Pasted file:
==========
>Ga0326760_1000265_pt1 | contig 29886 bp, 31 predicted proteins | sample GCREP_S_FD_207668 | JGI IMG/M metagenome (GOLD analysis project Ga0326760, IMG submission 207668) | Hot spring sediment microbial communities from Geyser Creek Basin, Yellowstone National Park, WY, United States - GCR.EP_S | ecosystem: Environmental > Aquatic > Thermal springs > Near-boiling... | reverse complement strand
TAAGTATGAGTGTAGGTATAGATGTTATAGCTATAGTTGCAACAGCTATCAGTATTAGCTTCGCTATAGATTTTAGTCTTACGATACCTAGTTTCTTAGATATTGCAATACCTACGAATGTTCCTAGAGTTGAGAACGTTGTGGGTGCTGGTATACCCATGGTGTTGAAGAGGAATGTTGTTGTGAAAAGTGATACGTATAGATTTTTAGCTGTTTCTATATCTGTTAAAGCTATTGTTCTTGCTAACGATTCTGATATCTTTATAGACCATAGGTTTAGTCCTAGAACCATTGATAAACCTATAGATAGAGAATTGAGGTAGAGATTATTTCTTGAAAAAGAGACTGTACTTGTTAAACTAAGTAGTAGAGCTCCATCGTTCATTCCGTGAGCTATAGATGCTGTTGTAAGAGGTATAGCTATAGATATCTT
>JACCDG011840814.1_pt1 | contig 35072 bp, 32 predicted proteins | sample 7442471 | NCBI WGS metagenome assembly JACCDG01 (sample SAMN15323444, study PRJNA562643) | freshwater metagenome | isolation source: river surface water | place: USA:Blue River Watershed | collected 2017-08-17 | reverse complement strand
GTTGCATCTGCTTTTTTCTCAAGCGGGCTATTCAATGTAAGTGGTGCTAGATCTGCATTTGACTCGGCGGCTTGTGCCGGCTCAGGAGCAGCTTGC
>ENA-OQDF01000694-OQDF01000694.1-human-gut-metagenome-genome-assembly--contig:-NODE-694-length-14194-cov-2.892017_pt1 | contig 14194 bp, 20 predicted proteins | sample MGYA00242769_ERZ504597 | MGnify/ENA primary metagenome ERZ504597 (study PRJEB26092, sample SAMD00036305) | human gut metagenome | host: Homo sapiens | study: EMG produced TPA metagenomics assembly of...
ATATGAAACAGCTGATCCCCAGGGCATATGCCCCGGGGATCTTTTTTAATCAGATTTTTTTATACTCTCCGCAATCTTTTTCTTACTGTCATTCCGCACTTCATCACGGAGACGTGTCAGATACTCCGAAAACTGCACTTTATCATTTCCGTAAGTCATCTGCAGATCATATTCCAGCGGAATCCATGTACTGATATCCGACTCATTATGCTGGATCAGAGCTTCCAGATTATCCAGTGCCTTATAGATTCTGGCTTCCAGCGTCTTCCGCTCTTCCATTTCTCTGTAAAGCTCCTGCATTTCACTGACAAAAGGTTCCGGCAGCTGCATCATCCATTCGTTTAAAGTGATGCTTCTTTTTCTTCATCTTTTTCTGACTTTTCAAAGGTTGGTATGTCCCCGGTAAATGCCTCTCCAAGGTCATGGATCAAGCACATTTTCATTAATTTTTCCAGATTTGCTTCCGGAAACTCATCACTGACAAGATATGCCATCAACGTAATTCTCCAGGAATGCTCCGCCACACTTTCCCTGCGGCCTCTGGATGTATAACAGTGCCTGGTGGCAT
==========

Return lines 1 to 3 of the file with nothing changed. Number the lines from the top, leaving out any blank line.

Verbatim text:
>Ga0326760_1000265_pt1 | contig 29886 bp, 31 predicted proteins | sample GCREP_S_FD_207668 | JGI IMG/M metagenome (GOLD analysis project Ga0326760, IMG submission 207668) | Hot spring sediment microbial communities from Geyser Creek Basin, Yellowstone National Park, WY, United States - GCR.EP_S | ecosystem: Environmental > Aquatic > Thermal springs > Near-boiling... | reverse complement strand
TAAGTATGAGTGTAGGTATAGATGTTATAGCTATAGTTGCAACAGCTATCAGTATTAGCTTCGCTATAGATTTTAGTCTTACGATACCTAGTTTCTTAGATATTGCAATACCTACGAATGTTCCTAGAGTTGAGAACGTTGTGGGTGCTGGTATACCCATGGTGTTGAAGAGGAATGTTGTTGTGAAAAGTGATACGTATAGATTTTTAGCTGTTTCTATATCTGTTAAAGCTATTGTTCTTGCTAACGATTCTGATATCTTTATAGACCATAGGTTTAGTCCTAGAACCATTGATAAACCTATAGATAGAGAATTGAGGTAGAGATTATTTCTTGAAAAAGAGACTGTACTTGTTAAACTAAGTAGTAGAGCTCCATCGTTCATTCCGTGAGCTATAGATGCTGTTGTAAGAGGTATAGCTATAGATATCTT
>JACCDG011840814.1_pt1 | contig 35072 bp, 32 predicted proteins | sample 7442471 | NCBI WGS metagenome assembly JACCDG01 (sample SAMN15323444, study PRJNA562643) | freshwater metagenome | isolation source: river surface water | place: USA:Blue River Watershed | collected 2017-08-17 | reverse complement strand